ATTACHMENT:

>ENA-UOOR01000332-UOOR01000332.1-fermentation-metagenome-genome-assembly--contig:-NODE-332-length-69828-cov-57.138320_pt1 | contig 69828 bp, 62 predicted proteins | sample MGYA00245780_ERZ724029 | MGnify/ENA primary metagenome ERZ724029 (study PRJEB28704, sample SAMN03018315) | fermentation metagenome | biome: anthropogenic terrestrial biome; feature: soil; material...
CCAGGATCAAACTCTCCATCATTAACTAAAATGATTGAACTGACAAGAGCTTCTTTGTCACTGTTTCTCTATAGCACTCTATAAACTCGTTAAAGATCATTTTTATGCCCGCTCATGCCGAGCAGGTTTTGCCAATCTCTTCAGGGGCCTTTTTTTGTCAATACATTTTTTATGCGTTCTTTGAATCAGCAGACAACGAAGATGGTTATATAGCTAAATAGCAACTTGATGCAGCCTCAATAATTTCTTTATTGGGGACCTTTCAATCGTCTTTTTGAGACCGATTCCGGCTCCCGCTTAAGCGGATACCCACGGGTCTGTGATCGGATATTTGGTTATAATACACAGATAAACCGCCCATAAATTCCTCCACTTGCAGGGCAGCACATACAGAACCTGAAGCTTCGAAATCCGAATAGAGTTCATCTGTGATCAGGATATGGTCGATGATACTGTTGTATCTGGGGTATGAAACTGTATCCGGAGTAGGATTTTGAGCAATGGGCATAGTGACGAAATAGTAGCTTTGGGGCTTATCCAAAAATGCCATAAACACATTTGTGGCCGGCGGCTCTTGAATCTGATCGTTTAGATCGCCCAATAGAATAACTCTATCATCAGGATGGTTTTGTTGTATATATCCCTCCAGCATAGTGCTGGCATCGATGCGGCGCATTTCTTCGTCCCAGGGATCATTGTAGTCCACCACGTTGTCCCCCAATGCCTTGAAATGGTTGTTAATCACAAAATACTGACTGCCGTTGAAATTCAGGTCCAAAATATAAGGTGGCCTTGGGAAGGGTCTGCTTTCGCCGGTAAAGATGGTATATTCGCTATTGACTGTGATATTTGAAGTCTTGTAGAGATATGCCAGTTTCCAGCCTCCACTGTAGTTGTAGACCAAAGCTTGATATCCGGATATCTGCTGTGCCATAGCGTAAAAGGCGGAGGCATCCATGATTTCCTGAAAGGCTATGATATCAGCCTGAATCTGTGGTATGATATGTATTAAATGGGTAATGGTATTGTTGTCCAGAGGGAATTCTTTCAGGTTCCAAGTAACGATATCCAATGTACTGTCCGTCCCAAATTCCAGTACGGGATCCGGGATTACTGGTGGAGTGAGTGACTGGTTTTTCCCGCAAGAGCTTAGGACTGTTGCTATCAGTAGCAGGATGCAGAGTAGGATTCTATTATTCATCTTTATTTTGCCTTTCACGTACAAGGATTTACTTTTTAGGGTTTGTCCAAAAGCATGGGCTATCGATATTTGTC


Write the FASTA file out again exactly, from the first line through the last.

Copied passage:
>ENA-UOOR01000332-UOOR01000332.1-fermentation-metagenome-genome-assembly--contig:-NODE-332-length-69828-cov-57.138320_pt1 | contig 69828 bp, 62 predicted proteins | sample MGYA00245780_ERZ724029 | MGnify/ENA primary metagenome ERZ724029 (study PRJEB28704, sample SAMN03018315) | fermentation metagenome | biome: anthropogenic terrestrial biome; feature: soil; material...
CCAGGATCAAACTCTCCATCATTAACTAAAATGATTGAACTGACAAGAGCTTCTTTGTCACTGTTTCTCTATAGCACTCTATAAACTCGTTAAAGATCATTTTTATGCCCGCTCATGCCGAGCAGGTTTTGCCAATCTCTTCAGGGGCCTTTTTTTGTCAATACATTTTTTATGCGTTCTTTGAATCAGCAGACAACGAAGATGGTTATATAGCTAAATAGCAACTTGATGCAGCCTCAATAATTTCTTTATTGGGGACCTTTCAATCGTCTTTTTGAGACCGATTCCGGCTCCCGCTTAAGCGGATACCCACGGGTCTGTGATCGGATATTTGGTTATAATACACAGATAAACCGCCCATAAATTCCTCCACTTGCAGGGCAGCACATACAGAACCTGAAGCTTCGAAATCCGAATAGAGTTCATCTGTGATCAGGATATGGTCGATGATACTGTTGTATCTGGGGTATGAAACTGTATCCGGAGTAGGATTTTGAGCAATGGGCATAGTGACGAAATAGTAGCTTTGGGGCTTATCCAAAAATGCCATAAACACATTTGTGGCCGGCGGCTCTTGAATCTGATCGTTTAGATCGCCCAATAGAATAACTCTATCATCAGGATGGTTTTGTTGTATATATCCCTCCAGCATAGTGCTGGCATCGATGCGGCGCATTTCTTCGTCCCAGGGATCATTGTAGTCCACCACGTTGTCCCCCAATGCCTTGAAATGGTTGTTAATCACAAAATACTGACTGCCGTTGAAATTCAGGTCCAAAATATAAGGTGGCCTTGGGAAGGGTCTGCTTTCGCCGGTAAAGATGGTATATTCGCTATTGACTGTGATATTTGAAGTCTTGTAGAGATATGCCAGTTTCCAGCCTCCACTGTAGTTGTAGACCAAAGCTTGATATCCGGATATCTGCTGTGCCATAGCGTAAAAGGCGGAGGCATCCATGATTTCCTGAAAGGCTATGATATCAGCCTGAATCTGTGGTATGATATGTATTAAATGGGTAATGGTATTGTTGTCCAGAGGGAATTCTTTCAGGTTCCAAGTAACGATATCCAATGTACTGTCCGTCCCAAATTCCAGTACGGGATCCGGGATTACTGGTGGAGTGAGTGACTGGTTTTTCCCGCAAGAGCTTAGGACTGTTGCTATCAGTAGCAGGATGCAGAGTAGGATTCTATTATTCATCTTTATTTTGCCTTTCACGTACAAGGATTTACTTTTTAGGGTTTGTCCAAAAGCATGGGCTATCGATATTTGTC